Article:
“Exquisite Captive” by Heather Demetrios

“Exquisite Captive” by Heather DemetriosExquisite Captive by Heather Demetrios
Series: Dark Caravan Cycle #1
Published: 2014 by Balzer + Bray
Genres: Fantasy, Young Adult
Pages: 480
Format: Hardcover
Source: Purchased
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Exquisite Captive by Heather Demetrios is the story of a jinni who has been exiled from her homeland and is now a slave on Earth.  Nalia spends her days coming up with new ways to defy her master Malek, dreaming of the day that she will gain her freedom and be able to rescue her little brother, who is in a work camp in war-torn Arijinna, the jinni homeland.  One day, a young (and handsome) revolutionary named Raif finds Nalia and offers her a way out.  However, in order to gain her freedom, Nalia must steal back her bottle, which Malek wears around his neck and never removes.  And even if she succeeds in stealing the bottle, her freedom comes with a price, and Nalia must decide whether she trusts Raif enough to pay it.

Amazon’s mystical algorithm has been telling me that I’d like the book for months now, and from the moment I picked it up, I understood why–Nalia’s character is a parallel of the story of Anastasia Romanov, and I have a thing for Russian history.  Nalia is a Ghan Assouri, the most powerful caste of jinni that rules the land of Arijinna.  The Ghan Assouri were murdered after an uprising from the lower castes, and Nalia alone was able to escape the mass slaughter.  It’s only now that she’s enslaved on Earth that she really has time to step back and think about the social structure on Arijinna, and to start to realize that the Ghan Assouri spent years oppressing the peasantry in almost exactly the same way that she’s being oppressed now.  She realizes that the way that ordinary jinni were treated was by no means acceptable, and that should she choose, she has both the power and the responsibility to help create a better world.

Then there’s the love triangle aspect of the story, which started out strong and then seemed to take a dive (Disclaimer: I am not into love triangles, and generally think they should be avoided at all cost).  Raif is the obvious winner, of course, because he is on the side of freedom and justice and all that.  He’s got his weaknesses, but his heart is always in the right place.  Then there’s Malek, Nalia’s master.  Early in the book, it becomes obvious that despite his better judgement, Malek has developed feelings for Nalia.  Despite their power difference, he tries not to pressure her, and instead of using his authority over her, he tries to woo her with gifts, dates, etc.  As we learn more about him, we see the side that can be sweet and gentle, as well as malicious, angry, and consumed by his own power.  The fact that he is madly and jealously in love with Nalia does not mean that he is good for Nalia in any way.  She feels an attraction to him on some level, and appreciates his kindness, but she has to realize for herself that it’s a toxic relationship, and that as much as he professes to love her, his insecurities prevent him from allowing her to make her own choices.  She has to leave him, because the entire dynamic of their relationship is abusive.  And seeing the difference between a healthy relationship and an abusive relationship is something that is important for the book’s intended audience, because sometimes the distinction between the two appears to be fuzzy and indistinct.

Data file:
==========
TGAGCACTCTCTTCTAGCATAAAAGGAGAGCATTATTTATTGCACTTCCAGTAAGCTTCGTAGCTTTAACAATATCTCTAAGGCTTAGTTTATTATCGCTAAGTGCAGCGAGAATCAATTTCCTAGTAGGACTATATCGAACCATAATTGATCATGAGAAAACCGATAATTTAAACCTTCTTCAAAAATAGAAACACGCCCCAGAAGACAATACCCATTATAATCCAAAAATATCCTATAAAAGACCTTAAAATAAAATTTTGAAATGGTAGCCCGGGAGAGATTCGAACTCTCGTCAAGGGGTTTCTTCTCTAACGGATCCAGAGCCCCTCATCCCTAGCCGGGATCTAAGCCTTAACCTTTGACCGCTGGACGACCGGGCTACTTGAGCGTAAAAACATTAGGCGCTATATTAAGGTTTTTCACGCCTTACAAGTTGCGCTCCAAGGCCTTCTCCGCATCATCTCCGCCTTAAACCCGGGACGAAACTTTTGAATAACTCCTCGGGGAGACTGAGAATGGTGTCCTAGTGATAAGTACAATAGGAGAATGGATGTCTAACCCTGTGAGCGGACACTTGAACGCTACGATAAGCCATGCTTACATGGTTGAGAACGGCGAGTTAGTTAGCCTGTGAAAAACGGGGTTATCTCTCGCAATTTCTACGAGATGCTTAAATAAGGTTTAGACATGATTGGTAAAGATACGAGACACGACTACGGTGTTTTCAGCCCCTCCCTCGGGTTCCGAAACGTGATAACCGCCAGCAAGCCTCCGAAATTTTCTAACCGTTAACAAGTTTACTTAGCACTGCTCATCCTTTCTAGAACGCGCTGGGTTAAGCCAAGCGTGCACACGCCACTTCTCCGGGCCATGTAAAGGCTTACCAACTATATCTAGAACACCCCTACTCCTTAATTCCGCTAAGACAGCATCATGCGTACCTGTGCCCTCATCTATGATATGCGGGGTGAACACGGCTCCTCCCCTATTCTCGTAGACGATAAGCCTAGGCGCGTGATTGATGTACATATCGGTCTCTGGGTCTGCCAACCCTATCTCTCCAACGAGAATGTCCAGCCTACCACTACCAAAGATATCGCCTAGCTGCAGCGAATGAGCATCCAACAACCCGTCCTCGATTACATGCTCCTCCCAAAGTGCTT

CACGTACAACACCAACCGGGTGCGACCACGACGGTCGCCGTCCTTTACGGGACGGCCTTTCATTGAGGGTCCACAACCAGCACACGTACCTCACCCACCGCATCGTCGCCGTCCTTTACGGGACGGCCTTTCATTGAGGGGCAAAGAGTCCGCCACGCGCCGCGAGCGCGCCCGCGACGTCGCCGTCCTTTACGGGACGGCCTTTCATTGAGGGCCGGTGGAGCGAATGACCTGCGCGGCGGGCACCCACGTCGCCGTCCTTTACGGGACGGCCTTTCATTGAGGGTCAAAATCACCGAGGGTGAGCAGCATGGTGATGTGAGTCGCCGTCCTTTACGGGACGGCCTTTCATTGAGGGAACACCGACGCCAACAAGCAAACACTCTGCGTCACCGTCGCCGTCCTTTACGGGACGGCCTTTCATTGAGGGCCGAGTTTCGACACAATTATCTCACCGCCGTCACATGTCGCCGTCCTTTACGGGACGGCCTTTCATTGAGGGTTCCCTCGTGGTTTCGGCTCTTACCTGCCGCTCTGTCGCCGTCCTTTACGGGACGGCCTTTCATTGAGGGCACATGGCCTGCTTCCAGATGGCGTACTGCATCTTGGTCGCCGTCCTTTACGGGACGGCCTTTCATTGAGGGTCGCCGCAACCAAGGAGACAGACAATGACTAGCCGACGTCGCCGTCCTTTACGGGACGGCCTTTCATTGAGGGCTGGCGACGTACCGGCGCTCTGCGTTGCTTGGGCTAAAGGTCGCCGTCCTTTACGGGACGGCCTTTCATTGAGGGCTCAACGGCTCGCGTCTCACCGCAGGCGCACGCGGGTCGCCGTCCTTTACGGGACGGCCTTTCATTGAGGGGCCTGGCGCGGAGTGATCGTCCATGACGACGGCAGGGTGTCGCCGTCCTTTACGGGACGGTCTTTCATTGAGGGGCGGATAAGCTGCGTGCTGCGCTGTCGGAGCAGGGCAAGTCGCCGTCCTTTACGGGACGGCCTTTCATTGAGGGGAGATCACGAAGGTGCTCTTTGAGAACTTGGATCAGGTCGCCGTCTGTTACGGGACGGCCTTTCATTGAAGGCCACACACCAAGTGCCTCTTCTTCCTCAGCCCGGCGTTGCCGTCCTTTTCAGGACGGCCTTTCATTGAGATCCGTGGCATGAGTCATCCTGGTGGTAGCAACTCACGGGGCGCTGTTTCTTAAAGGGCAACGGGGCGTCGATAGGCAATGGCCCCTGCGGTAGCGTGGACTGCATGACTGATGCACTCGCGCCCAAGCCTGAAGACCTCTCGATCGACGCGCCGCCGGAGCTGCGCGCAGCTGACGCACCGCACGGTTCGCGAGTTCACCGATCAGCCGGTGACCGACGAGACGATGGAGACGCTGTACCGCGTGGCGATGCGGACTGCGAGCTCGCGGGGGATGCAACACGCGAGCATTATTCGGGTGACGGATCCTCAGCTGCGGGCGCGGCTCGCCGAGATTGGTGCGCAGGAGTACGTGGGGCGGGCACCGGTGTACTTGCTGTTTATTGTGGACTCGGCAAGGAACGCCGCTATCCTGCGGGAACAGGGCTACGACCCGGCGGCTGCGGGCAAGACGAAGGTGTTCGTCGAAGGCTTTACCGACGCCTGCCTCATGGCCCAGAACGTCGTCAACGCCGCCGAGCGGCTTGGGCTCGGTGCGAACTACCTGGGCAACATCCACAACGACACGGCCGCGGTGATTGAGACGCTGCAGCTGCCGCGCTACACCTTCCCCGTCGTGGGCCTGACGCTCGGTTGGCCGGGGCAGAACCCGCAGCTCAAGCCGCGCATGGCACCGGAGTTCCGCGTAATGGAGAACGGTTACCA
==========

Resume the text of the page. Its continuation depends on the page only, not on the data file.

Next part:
And yet, at the same time, I wanted Malek to be more than a cookie-cutter bad guy.  I found his personal history fascinating, and without going too far into spoiler territory, I’d like to see more about the events that shaped him and what his true motivations are.  Yes, he’s power hungry, but his character had the chance to be complex and multifaceted, and crafting him into the abusive asshole role seemed to push him too far into pure villain-mode.  Then again, I’m definitely into moral ambiguity in literature, because in real life, most people aren’t heroes or villains but ordinary people trying to do the best they can with the limited information available to them within the constraints of their own environments.  By throwing him into the love triangle and forcing Nalia to take a stand against him, I felt that his potential was wasted.

And yet, despite that, my biggest frustration with Exquisite Captive is that the next book in the Dark Caravan Cycle isn’t coming out until 2016, and I really don’t want to have to wait that long to find out what happens with the revolution and whether Nalia succeeds in her quest.  That’s the best kind of frustration to have when finishing a book.

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